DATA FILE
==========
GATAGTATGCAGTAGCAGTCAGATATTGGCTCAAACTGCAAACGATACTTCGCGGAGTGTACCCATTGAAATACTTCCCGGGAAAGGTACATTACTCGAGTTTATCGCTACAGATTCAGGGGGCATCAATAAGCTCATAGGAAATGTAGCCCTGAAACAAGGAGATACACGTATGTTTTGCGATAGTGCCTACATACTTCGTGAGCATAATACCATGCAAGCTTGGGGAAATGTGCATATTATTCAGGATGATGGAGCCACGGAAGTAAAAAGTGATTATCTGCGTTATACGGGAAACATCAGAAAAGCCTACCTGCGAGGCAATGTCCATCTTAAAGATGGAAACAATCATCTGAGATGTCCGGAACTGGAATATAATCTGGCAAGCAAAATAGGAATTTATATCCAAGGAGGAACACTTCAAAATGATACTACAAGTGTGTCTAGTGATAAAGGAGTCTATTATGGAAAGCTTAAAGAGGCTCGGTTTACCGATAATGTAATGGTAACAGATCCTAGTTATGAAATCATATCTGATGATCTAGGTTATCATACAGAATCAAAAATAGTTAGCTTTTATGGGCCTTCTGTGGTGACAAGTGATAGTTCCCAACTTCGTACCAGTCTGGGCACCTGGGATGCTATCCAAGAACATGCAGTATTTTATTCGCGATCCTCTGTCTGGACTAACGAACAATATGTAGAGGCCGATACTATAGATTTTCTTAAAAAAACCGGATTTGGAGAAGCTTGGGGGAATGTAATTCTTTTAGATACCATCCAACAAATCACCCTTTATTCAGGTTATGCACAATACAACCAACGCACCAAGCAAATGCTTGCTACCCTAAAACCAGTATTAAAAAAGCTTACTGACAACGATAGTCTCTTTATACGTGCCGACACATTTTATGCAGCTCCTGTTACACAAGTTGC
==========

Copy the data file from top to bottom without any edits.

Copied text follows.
GATAGTATGCAGTAGCAGTCAGATATTGGCTCAAACTGCAAACGATACTTCGCGGAGTGTACCCATTGAAATACTTCCCGGGAAAGGTACATTACTCGAGTTTATCGCTACAGATTCAGGGGGCATCAATAAGCTCATAGGAAATGTAGCCCTGAAACAAGGAGATACACGTATGTTTTGCGATAGTGCCTACATACTTCGTGAGCATAATACCATGCAAGCTTGGGGAAATGTGCATATTATTCAGGATGATGGAGCCACGGAAGTAAAAAGTGATTATCTGCGTTATACGGGAAACATCAGAAAAGCCTACCTGCGAGGCAATGTCCATCTTAAAGATGGAAACAATCATCTGAGATGTCCGGAACTGGAATATAATCTGGCAAGCAAAATAGGAATTTATATCCAAGGAGGAACACTTCAAAATGATACTACAAGTGTGTCTAGTGATAAAGGAGTCTATTATGGAAAGCTTAAAGAGGCTCGGTTTACCGATAATGTAATGGTAACAGATCCTAGTTATGAAATCATATCTGATGATCTAGGTTATCATACAGAATCAAAAATAGTTAGCTTTTATGGGCCTTCTGTGGTGACAAGTGATAGTTCCCAACTTCGTACCAGTCTGGGCACCTGGGATGCTATCCAAGAACATGCAGTATTTTATTCGCGATCCTCTGTCTGGACTAACGAACAATATGTAGAGGCCGATACTATAGATTTTCTTAAAAAAACCGGATTTGGAGAAGCTTGGGGGAATGTAATTCTTTTAGATACCATCCAACAAATCACCCTTTATTCAGGTTATGCACAATACAACCAACGCACCAAGCAAATGCTTGCTACCCTAAAACCAGTATTAAAAAAGCTTACTGACAACGATAGTCTCTTTATACGTGCCGACACATTTTATGCAGCTCCTGTTACACAAGTTGC